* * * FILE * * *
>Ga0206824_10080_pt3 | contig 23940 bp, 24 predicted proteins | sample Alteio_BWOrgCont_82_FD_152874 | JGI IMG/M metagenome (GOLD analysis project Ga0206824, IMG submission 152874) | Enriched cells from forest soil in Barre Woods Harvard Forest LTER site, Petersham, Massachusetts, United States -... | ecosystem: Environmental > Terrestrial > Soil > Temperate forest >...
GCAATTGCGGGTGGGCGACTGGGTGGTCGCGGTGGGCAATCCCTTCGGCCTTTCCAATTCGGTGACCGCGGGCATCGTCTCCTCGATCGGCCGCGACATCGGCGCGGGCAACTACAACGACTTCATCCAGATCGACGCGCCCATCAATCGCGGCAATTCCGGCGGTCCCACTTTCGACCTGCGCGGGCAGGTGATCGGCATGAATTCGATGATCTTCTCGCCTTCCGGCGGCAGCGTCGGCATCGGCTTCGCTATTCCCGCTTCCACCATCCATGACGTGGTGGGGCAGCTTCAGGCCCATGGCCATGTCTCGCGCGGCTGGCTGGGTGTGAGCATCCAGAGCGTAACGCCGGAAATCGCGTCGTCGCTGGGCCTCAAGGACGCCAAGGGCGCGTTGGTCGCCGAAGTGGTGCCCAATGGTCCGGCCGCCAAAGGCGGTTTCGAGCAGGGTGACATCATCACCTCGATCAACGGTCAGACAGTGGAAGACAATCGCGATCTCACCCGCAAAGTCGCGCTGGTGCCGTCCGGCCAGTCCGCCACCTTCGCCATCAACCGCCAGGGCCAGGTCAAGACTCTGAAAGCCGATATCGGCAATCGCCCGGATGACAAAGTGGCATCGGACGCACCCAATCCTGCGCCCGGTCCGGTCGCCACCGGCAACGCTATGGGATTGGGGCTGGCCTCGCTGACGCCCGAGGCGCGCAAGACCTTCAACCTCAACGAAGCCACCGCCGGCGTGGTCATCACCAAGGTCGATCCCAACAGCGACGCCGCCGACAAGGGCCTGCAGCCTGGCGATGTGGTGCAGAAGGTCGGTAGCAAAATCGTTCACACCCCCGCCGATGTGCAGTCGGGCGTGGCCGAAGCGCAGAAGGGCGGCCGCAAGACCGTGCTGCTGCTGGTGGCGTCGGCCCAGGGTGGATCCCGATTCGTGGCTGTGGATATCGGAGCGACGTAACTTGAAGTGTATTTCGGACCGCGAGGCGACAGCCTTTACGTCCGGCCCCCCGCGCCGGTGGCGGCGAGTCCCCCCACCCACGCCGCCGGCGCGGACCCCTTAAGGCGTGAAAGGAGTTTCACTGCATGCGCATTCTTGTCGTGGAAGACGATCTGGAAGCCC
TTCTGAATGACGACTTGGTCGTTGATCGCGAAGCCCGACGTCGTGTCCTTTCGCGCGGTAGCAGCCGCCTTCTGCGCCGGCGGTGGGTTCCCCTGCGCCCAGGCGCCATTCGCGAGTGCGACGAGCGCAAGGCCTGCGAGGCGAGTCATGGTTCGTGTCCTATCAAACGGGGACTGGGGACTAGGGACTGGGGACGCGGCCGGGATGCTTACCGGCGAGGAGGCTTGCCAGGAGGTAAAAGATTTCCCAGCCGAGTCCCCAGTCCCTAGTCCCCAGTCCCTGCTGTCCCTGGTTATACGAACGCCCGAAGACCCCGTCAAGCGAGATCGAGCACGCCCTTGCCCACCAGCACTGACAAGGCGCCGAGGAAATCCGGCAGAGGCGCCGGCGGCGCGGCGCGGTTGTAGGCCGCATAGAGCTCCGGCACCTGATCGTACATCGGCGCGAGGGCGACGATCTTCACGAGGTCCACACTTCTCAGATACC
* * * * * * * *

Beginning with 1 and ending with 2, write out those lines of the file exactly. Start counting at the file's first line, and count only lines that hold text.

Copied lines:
>Ga0206824_10080_pt3 | contig 23940 bp, 24 predicted proteins | sample Alteio_BWOrgCont_82_FD_152874 | JGI IMG/M metagenome (GOLD analysis project Ga0206824, IMG submission 152874) | Enriched cells from forest soil in Barre Woods Harvard Forest LTER site, Petersham, Massachusetts, United States -... | ecosystem: Environmental > Terrestrial > Soil > Temperate forest >...
GCAATTGCGGGTGGGCGACTGGGTGGTCGCGGTGGGCAATCCCTTCGGCCTTTCCAATTCGGTGACCGCGGGCATCGTCTCCTCGATCGGCCGCGACATCGGCGCGGGCAACTACAACGACTTCATCCAGATCGACGCGCCCATCAATCGCGGCAATTCCGGCGGTCCCACTTTCGACCTGCGCGGGCAGGTGATCGGCATGAATTCGATGATCTTCTCGCCTTCCGGCGGCAGCGTCGGCATCGGCTTCGCTATTCCCGCTTCCACCATCCATGACGTGGTGGGGCAGCTTCAGGCCCATGGCCATGTCTCGCGCGGCTGGCTGGGTGTGAGCATCCAGAGCGTAACGCCGGAAATCGCGTCGTCGCTGGGCCTCAAGGACGCCAAGGGCGCGTTGGTCGCCGAAGTGGTGCCCAATGGTCCGGCCGCCAAAGGCGGTTTCGAGCAGGGTGACATCATCACCTCGATCAACGGTCAGACAGTGGAAGACAATCGCGATCTCACCCGCAAAGTCGCGCTGGTGCCGTCCGGCCAGTCCGCCACCTTCGCCATCAACCGCCAGGGCCAGGTCAAGACTCTGAAAGCCGATATCGGCAATCGCCCGGATGACAAAGTGGCATCGGACGCACCCAATCCTGCGCCCGGTCCGGTCGCCACCGGCAACGCTATGGGATTGGGGCTGGCCTCGCTGACGCCCGAGGCGCGCAAGACCTTCAACCTCAACGAAGCCACCGCCGGCGTGGTCATCACCAAGGTCGATCCCAACAGCGACGCCGCCGACAAGGGCCTGCAGCCTGGCGATGTGGTGCAGAAGGTCGGTAGCAAAATCGTTCACACCCCCGCCGATGTGCAGTCGGGCGTGGCCGAAGCGCAGAAGGGCGGCCGCAAGACCGTGCTGCTGCTGGTGGCGTCGGCCCAGGGTGGATCCCGATTCGTGGCTGTGGATATCGGAGCGACGTAACTTGAAGTGTATTTCGGACCGCGAGGCGACAGCCTTTACGTCCGGCCCCCCGCGCCGGTGGCGGCGAGTCCCCCCACCCACGCCGCCGGCGCGGACCCCTTAAGGCGTGAAAGGAGTTTCACTGCATGCGCATTCTTGTCGTGGAAGACGATCTGGAAGCCC